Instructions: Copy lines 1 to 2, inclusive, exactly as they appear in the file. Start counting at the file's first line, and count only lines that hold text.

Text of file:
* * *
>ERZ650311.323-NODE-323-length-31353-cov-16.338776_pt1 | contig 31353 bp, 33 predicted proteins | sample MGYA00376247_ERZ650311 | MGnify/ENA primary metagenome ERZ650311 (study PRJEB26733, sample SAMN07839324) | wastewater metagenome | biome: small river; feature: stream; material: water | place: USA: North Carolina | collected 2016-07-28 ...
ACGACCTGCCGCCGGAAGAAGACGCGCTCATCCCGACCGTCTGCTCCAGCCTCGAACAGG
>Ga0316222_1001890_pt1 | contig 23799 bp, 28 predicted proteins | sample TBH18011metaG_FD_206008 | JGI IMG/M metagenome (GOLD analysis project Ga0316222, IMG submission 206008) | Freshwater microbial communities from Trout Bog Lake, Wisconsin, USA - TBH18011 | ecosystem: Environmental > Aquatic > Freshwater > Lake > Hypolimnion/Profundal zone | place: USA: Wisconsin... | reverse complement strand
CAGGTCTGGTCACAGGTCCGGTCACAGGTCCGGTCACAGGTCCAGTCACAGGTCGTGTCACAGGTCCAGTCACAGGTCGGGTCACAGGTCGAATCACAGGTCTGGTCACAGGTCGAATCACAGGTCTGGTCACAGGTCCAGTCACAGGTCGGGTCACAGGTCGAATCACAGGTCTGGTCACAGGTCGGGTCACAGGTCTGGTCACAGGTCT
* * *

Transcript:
>ERZ650311.323-NODE-323-length-31353-cov-16.338776_pt1 | contig 31353 bp, 33 predicted proteins | sample MGYA00376247_ERZ650311 | MGnify/ENA primary metagenome ERZ650311 (study PRJEB26733, sample SAMN07839324) | wastewater metagenome | biome: small river; feature: stream; material: water | place: USA: North Carolina | collected 2016-07-28 ...
ACGACCTGCCGCCGGAAGAAGACGCGCTCATCCCGACCGTCTGCTCCAGCCTCGAACAGG